Garrett Delavan, author of The Teacher’s Attention, explains what prompted him to write a book about class size—and why smaller is better.
When I set out to write The Teacher’s Attention I’d been teaching for about six years in a second-chance high school. I was always amazed when teachers from other schools said how difficult that must be and how they admired me. I loved my job and couldn’t believe I got paid to hang out with these amazing young people.
But that got me thinking about why some classes were harder than others and why these other teachers thought my job was so much harder. I figured out that the difference was class size, which varied immensely in my school. These were frustrating (and frustrated) kids when my classes were large, which is the only size the teachers at the traditional schools ever got.
So I started out looking to read a book—not write one—about why small classes are better than big, and to explain why most everyone you talk to finds this obvious. It might also be a book that would then try to change the reader’s mind about the other thing most everyone thinks needs no further discussion: They’re too expensive. It turned out the books out there on class size focused primarily on test scores (and grades K-3) and not the positive relationships that make teaching more enjoyable and compulsory schooling more ethical.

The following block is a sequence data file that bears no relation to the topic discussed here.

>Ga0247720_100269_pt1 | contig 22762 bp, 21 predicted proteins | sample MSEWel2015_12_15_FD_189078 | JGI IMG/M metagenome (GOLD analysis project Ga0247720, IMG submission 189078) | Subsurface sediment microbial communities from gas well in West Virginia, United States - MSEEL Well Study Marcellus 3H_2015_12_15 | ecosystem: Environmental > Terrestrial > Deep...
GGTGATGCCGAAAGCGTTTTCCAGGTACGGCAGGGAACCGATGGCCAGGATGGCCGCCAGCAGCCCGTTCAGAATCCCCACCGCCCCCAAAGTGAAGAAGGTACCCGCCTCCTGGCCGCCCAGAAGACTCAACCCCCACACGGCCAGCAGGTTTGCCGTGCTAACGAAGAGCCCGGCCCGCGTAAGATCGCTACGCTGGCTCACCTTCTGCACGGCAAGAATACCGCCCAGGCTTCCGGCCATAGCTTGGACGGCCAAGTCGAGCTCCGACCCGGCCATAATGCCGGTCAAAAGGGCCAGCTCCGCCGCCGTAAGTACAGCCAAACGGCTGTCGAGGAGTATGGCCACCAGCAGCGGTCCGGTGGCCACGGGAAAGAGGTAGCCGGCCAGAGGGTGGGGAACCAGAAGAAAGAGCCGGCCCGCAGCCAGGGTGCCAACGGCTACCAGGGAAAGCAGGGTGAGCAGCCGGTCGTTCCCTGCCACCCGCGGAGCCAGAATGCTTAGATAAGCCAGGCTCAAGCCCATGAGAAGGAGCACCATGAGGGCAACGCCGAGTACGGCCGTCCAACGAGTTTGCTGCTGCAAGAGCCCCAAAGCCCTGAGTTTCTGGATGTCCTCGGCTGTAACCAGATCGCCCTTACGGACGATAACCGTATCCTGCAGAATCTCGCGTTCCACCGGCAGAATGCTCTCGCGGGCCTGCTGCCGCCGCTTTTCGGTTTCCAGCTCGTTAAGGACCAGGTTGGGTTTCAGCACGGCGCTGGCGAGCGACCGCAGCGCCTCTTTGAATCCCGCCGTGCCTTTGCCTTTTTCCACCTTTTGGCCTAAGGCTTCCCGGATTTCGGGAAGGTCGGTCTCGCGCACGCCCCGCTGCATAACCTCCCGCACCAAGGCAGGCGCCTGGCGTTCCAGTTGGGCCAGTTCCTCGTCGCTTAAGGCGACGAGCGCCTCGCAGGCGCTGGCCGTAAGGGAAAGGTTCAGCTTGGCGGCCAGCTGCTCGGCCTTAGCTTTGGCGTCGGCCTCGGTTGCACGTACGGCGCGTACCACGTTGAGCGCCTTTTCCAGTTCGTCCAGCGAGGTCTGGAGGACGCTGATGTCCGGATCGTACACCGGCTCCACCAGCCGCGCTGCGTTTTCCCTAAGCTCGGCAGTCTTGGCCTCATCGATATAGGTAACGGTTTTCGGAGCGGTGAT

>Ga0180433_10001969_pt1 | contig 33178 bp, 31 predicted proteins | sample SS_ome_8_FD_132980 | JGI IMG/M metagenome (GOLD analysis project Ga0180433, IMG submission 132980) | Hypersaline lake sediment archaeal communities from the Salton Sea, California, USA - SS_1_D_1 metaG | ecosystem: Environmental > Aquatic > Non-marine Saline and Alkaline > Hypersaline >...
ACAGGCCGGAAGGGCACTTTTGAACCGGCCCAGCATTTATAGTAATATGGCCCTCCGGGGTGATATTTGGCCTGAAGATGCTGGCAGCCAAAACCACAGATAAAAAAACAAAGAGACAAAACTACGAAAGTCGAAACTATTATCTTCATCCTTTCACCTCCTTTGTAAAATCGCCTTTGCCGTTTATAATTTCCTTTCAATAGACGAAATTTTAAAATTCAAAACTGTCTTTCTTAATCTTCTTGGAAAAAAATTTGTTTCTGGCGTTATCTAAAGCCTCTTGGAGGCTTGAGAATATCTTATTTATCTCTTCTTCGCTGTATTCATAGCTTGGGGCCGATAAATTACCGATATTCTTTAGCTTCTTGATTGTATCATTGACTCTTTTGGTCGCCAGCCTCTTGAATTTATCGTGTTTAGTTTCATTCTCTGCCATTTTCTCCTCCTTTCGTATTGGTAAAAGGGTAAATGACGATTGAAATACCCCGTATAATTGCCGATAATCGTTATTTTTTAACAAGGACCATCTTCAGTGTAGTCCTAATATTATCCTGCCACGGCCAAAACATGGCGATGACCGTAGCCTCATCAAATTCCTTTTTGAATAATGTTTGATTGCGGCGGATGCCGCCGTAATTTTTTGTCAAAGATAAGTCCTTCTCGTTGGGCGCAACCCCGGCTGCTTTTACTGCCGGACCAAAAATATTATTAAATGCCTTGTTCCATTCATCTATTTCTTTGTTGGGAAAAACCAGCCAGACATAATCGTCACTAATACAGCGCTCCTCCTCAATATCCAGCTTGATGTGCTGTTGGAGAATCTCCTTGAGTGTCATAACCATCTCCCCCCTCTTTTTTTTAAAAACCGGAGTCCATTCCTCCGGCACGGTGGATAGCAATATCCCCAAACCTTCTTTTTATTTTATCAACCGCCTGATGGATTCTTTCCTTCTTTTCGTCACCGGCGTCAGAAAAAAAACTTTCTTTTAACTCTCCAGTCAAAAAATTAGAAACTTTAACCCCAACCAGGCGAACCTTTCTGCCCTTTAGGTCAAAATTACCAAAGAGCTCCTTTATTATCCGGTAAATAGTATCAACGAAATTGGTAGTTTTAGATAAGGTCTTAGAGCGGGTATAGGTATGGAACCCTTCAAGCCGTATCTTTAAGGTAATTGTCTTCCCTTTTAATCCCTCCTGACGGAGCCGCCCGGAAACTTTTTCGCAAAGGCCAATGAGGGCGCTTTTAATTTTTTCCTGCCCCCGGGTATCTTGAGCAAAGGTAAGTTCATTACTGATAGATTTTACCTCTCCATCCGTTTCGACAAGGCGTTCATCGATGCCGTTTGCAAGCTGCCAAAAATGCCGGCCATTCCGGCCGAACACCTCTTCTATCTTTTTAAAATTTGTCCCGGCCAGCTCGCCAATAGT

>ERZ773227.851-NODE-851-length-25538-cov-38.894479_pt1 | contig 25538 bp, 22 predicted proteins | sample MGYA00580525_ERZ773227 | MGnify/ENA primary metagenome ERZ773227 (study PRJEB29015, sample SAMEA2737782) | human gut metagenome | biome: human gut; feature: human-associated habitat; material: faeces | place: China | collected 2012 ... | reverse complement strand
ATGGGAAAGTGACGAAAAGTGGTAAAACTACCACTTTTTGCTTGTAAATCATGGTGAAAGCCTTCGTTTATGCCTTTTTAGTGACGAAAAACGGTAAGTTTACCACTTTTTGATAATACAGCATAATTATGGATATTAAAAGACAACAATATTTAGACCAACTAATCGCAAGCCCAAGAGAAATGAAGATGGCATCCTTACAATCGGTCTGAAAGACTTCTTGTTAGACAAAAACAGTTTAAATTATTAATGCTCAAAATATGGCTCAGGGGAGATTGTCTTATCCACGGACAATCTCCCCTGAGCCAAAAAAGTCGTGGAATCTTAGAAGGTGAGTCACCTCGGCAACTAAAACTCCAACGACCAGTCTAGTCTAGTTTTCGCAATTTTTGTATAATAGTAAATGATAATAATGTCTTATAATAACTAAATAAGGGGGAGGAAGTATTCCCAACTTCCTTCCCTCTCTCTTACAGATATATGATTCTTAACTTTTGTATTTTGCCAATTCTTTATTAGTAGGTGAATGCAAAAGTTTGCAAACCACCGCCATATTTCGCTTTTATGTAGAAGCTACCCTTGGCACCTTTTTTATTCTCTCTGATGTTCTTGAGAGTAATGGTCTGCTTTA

Eventually my research led me to include school size and the length of time teachers and students stay together as just as important factors for cultivating mentoring relationships. I decided to opt out of the myth that our schools are academic failures (on average) and focus instead on school’s participation in American childrearing and racial injustice. What the book became was a school reform proposal that disputes the need for better average test scores and argues instead for a straightforward path to raising better-mentored kids and equalizing achievement.
While the book was in its final edits, I moved to a traditional middle school to gain more perspective on the system I’m criticizing. Yesterday I was at work getting set up in our new building and several teachers remarked with laughter that the new computer lab had only 30 computers. “What do we do with the rest of the class?” Last year I had to add two more desks to the thirty-six I started with. I asked the counselor my numbers this year and none was over thirty. I breathed a sigh of relief. He told me not to sigh yet because there was still a registration day coming up.
I may be ranting and raving this year on A Small Class Size Blog at www.classsize.org/blog.